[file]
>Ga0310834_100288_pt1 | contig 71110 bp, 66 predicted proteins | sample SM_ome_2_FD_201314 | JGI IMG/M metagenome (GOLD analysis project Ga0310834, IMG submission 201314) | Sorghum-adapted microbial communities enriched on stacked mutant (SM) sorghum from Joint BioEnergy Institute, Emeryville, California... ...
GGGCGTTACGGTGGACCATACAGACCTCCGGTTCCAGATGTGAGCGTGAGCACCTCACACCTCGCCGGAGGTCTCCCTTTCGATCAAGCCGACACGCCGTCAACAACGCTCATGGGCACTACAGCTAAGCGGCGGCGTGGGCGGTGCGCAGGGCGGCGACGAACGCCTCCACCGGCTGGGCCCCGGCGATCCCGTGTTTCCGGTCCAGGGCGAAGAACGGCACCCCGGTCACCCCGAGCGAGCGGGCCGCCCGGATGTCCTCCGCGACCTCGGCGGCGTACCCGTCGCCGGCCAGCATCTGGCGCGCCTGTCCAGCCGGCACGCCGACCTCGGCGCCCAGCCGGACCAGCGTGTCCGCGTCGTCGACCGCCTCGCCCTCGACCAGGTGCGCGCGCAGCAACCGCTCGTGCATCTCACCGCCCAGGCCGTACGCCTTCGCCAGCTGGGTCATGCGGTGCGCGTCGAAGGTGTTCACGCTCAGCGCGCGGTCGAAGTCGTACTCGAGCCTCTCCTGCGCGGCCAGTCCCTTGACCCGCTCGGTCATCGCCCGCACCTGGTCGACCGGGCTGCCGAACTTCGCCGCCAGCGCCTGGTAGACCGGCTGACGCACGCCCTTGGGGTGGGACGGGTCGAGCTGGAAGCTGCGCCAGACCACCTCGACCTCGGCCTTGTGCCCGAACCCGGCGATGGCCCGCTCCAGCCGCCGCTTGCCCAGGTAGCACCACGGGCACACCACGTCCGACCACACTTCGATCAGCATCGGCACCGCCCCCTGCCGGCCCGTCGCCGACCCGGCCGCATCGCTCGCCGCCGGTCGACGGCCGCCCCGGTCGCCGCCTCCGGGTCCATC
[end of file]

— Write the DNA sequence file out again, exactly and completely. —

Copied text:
>Ga0310834_100288_pt1 | contig 71110 bp, 66 predicted proteins | sample SM_ome_2_FD_201314 | JGI IMG/M metagenome (GOLD analysis project Ga0310834, IMG submission 201314) | Sorghum-adapted microbial communities enriched on stacked mutant (SM) sorghum from Joint BioEnergy Institute, Emeryville, California... ...
GGGCGTTACGGTGGACCATACAGACCTCCGGTTCCAGATGTGAGCGTGAGCACCTCACACCTCGCCGGAGGTCTCCCTTTCGATCAAGCCGACACGCCGTCAACAACGCTCATGGGCACTACAGCTAAGCGGCGGCGTGGGCGGTGCGCAGGGCGGCGACGAACGCCTCCACCGGCTGGGCCCCGGCGATCCCGTGTTTCCGGTCCAGGGCGAAGAACGGCACCCCGGTCACCCCGAGCGAGCGGGCCGCCCGGATGTCCTCCGCGACCTCGGCGGCGTACCCGTCGCCGGCCAGCATCTGGCGCGCCTGTCCAGCCGGCACGCCGACCTCGGCGCCCAGCCGGACCAGCGTGTCCGCGTCGTCGACCGCCTCGCCCTCGACCAGGTGCGCGCGCAGCAACCGCTCGTGCATCTCACCGCCCAGGCCGTACGCCTTCGCCAGCTGGGTCATGCGGTGCGCGTCGAAGGTGTTCACGCTCAGCGCGCGGTCGAAGTCGTACTCGAGCCTCTCCTGCGCGGCCAGTCCCTTGACCCGCTCGGTCATCGCCCGCACCTGGTCGACCGGGCTGCCGAACTTCGCCGCCAGCGCCTGGTAGACCGGCTGACGCACGCCCTTGGGGTGGGACGGGTCGAGCTGGAAGCTGCGCCAGACCACCTCGACCTCGGCCTTGTGCCCGAACCCGGCGATGGCCCGCTCCAGCCGCCGCTTGCCCAGGTAGCACCACGGGCACACCACGTCCGACCACACTTCGATCAGCATCGGCACCGCCCCCTGCCGGCCCGTCGCCGACCCGGCCGCATCGCTCGCCGCCGGTCGACGGCCGCCCCGGTCGCCGCCTCCGGGTCCATC